Rosemary Theatre

1396 Jackson Avenue,
Memphis, TN 38107

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Rosemary Theatre

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This Rosemary might have also have been known as the Rosewood. The earliest list for the theatre is in 1932. Please update if you have any additional information on this theatre.

Contributed by Jack Coursey

Recent comments (view all 5 comments)

Backseater
Backseater on October 11, 2005 at 1:37 am

The way I heard it from Memphis show business old-timers, both the Rosemary and the Luciann (q.v.) were built by Augustin Cianciolo, a Memphis movie entrepreneur who named them after his daughters. The Rosemary appeared to be a little older and a little more ornate, in the late 1920s or at least pre-WWII style—in contrast to the stark, functional-looking Luciann. A script addition to the big “Rosemary” sign read, “A Cianciolo Theater.” I remember the lobby and restrooms as being very cramped. It was at the intersection of Jackson and Watkins, a mile or two West of the Southwestern campus, and I used to walk there and back to see the show (hey, I was on the cross-country team!) Saw “The Great Escape,” the original “Manchurian Candidate” (beware of imitations), Glenn Ford and Stella Stevens in “Advance to the Rear,” and Peter Ustinov and Melina Mercouri in “Topkapi” there, all first run I believe. My friend Bill Kendall who managed the Guild theater (q.v.) had grown up right across the street from the Rosemary and said he went there almost daily as a kid. This experience helped make him perhaps the greatest movie afficionado in the entire Memphis area. The Rosemary was still standing in 1973, but was torn down not long after and replaced by a branch of First Tennessee Bank. That lasted only a few years and was itself closed and then demolished in the early 80s. Until I left Memphis in 1983 I used to bicycle down Jackson Avenue occasionally, but don’t remember anything special there in the later years. Too bad.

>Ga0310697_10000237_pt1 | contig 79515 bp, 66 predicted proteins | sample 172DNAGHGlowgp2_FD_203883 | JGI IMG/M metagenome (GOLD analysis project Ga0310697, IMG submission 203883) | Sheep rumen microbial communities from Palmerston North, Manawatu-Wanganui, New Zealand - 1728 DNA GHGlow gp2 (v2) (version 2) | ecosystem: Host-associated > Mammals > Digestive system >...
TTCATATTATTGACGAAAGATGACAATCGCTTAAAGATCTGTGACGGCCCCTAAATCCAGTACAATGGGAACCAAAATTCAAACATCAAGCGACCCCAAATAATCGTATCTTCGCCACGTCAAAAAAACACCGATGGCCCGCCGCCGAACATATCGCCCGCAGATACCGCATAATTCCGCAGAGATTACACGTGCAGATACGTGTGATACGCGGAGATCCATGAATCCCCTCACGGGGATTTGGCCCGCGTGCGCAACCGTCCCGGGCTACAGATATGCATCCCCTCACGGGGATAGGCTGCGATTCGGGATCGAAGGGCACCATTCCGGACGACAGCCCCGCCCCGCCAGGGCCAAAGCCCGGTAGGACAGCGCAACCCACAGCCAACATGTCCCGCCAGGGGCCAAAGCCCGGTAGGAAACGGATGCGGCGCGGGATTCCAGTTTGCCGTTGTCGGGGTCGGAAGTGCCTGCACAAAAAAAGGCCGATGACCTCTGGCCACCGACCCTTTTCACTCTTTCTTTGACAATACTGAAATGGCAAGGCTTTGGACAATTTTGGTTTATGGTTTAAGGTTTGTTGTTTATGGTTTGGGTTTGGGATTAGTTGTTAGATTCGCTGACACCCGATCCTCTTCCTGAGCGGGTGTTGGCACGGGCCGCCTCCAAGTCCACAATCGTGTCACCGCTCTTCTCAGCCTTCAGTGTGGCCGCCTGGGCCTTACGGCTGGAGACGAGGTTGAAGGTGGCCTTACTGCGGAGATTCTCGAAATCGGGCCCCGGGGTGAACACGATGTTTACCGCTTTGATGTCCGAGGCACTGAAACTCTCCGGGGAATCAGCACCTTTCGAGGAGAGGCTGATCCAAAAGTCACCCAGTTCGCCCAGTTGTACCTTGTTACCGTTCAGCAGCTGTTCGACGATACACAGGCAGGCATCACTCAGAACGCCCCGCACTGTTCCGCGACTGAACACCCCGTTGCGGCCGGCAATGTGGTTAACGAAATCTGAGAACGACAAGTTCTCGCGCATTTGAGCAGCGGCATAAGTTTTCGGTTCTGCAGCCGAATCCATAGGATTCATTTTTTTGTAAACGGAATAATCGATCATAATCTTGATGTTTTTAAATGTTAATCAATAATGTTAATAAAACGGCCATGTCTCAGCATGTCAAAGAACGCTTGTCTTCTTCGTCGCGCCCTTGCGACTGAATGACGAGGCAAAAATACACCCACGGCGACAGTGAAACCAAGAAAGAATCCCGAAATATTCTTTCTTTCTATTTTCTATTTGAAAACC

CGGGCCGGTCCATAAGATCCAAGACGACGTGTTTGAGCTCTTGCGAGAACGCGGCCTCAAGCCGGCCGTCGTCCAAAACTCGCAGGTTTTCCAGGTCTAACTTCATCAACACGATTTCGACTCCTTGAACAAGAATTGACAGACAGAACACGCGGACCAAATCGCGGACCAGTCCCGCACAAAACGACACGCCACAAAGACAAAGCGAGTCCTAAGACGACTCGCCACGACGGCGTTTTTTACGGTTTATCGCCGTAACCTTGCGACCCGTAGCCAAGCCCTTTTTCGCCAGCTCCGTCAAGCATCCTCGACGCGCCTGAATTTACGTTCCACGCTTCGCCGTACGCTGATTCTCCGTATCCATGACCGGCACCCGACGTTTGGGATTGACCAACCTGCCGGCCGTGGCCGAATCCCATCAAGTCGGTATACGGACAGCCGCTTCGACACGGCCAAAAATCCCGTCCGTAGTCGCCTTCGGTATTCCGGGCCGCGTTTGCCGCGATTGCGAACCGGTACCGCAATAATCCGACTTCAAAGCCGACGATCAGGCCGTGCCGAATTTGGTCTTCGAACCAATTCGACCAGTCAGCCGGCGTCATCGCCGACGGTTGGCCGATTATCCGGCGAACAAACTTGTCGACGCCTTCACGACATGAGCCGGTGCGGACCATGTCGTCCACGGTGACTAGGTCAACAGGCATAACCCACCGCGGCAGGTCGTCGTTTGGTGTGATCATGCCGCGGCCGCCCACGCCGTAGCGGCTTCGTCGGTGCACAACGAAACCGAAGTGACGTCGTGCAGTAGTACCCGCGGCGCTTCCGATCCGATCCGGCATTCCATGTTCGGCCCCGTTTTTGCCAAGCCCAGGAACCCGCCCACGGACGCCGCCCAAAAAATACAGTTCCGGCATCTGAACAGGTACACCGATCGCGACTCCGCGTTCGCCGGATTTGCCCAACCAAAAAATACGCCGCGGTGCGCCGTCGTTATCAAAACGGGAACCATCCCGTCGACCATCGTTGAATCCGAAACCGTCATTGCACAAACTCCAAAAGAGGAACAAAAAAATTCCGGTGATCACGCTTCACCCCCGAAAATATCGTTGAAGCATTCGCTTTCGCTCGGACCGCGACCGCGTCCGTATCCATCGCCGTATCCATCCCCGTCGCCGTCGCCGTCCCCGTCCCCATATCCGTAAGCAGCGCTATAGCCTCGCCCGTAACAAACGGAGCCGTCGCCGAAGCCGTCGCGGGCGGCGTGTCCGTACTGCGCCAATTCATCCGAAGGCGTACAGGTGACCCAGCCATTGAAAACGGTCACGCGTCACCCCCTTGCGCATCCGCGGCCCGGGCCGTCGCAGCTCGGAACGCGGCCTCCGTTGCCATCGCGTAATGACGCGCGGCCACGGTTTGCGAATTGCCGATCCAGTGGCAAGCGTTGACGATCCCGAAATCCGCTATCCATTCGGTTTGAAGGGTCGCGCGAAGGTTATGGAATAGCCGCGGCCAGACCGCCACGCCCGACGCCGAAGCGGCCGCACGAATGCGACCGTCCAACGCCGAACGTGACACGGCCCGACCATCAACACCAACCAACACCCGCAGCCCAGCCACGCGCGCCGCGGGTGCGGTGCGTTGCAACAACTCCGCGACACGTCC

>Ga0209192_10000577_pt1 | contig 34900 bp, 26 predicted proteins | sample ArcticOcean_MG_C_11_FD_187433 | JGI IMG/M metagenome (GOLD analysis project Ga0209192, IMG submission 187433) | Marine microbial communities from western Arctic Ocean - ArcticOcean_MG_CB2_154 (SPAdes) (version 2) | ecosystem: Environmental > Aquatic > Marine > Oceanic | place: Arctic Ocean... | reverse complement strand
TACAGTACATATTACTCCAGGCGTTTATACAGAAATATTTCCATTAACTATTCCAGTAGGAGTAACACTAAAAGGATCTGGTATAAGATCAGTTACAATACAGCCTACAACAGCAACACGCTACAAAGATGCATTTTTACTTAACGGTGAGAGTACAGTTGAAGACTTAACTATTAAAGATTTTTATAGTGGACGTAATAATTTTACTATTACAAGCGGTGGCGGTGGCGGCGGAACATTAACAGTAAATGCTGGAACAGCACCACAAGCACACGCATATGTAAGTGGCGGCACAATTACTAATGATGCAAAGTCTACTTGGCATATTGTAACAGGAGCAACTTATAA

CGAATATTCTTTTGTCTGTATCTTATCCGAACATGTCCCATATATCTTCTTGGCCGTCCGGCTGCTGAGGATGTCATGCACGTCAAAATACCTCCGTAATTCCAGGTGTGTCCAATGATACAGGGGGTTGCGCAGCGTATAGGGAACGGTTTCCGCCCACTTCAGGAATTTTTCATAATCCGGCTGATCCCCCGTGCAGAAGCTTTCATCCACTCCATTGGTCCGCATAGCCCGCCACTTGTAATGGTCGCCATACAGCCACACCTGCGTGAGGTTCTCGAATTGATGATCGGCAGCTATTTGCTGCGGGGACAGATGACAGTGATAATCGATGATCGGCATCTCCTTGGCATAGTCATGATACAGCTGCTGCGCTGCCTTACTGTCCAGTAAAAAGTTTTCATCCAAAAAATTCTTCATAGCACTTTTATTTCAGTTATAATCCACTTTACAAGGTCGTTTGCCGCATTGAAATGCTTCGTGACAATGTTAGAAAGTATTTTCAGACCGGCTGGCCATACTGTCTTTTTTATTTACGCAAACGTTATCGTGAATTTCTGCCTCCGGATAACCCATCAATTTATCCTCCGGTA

gorkipk
gorkipk on October 30, 2005 at 1:16 am

Bill Kendall was a great showman. I remember him at the Guild mincing in the lobby for years. A true “Old Auntie”

Joe Vogel
Joe Vogel on September 6, 2009 at 6:35 am

The March 22, 1952, issue of Boxoffice Magazine has an article about Augustine “Gus” Cianciolo and the new Plaza Theatre, then nearing completion, which Cianciolo would operate under lease. It said that the Rosemary had been operated by Gus’s father, Michael, and that Gus had taken over full operation of the house in 1939. Michael Cianciolo probably did open the Rosemary in 1932, as the Boxoffice article said that Gus, 31 years old in 1952, had “grown up” at the Rosemary, helping out at the theater from the age of 11.

The item also mentioned that the Cianciolos opened the Luciann Theatre in 1941. Gus was still operating both of these houses in 1952 when the Plaza opened. Michael Cianciolo died in 1943, according to a brief notice in the August 7 issue of Boxoffice that year.

Mike Cianciolo apparently ran a Memphis movie house called the New Theatre prior to operating the Rosemary. The New Theatre at Memphis, operated by Mike Cianciolo, was listed in the March 11, 1930, issue of Motion Picture Times, in an item about theaters that had installed quiet, talkie-friendly ventilation systems during the previous year. I don’t see the New Theatre listed at Cinema Treasures yet.

Nickas26
Nickas26 on October 26, 2009 at 12:59 am

My name is Michael Nickas, son of Rosemary, Grandson of Mike Cianciolo and nephew of Augustine Cianciolo.

The theatre was named after my mother, (never referred to as the Rosewood).

I have recently discovered the only know photo of my mother’s theatre. My Grandfather (Mike Cianciolo) built the theatre and my Uncle learned the business there.

If you have further questions, or interested in this photo please contact me @

I would be happy to share all that I have.

Michael Nickas

moonrock
moonrock on February 28, 2010 at 11:20 am

The Rosemary theatre was never known as the Rosewood. As a young man I frequented both the Rosemary and the Rosewood, and the later was located in South Memphis on Lauderdale Avenue. The Rosewood was of later design and construction, with some dark marble front. Also, the Rosewood was much larger. Of Course, Mr. Nickas is entirely correct in his historical comments. Another question, if I may…does anyone remember “Ronnie, the Rosemay Kid?” He was a mentally-challenged young man who was almost a fixture at the Rosemary. He just came to my mind, and I wondered if others remembered him.

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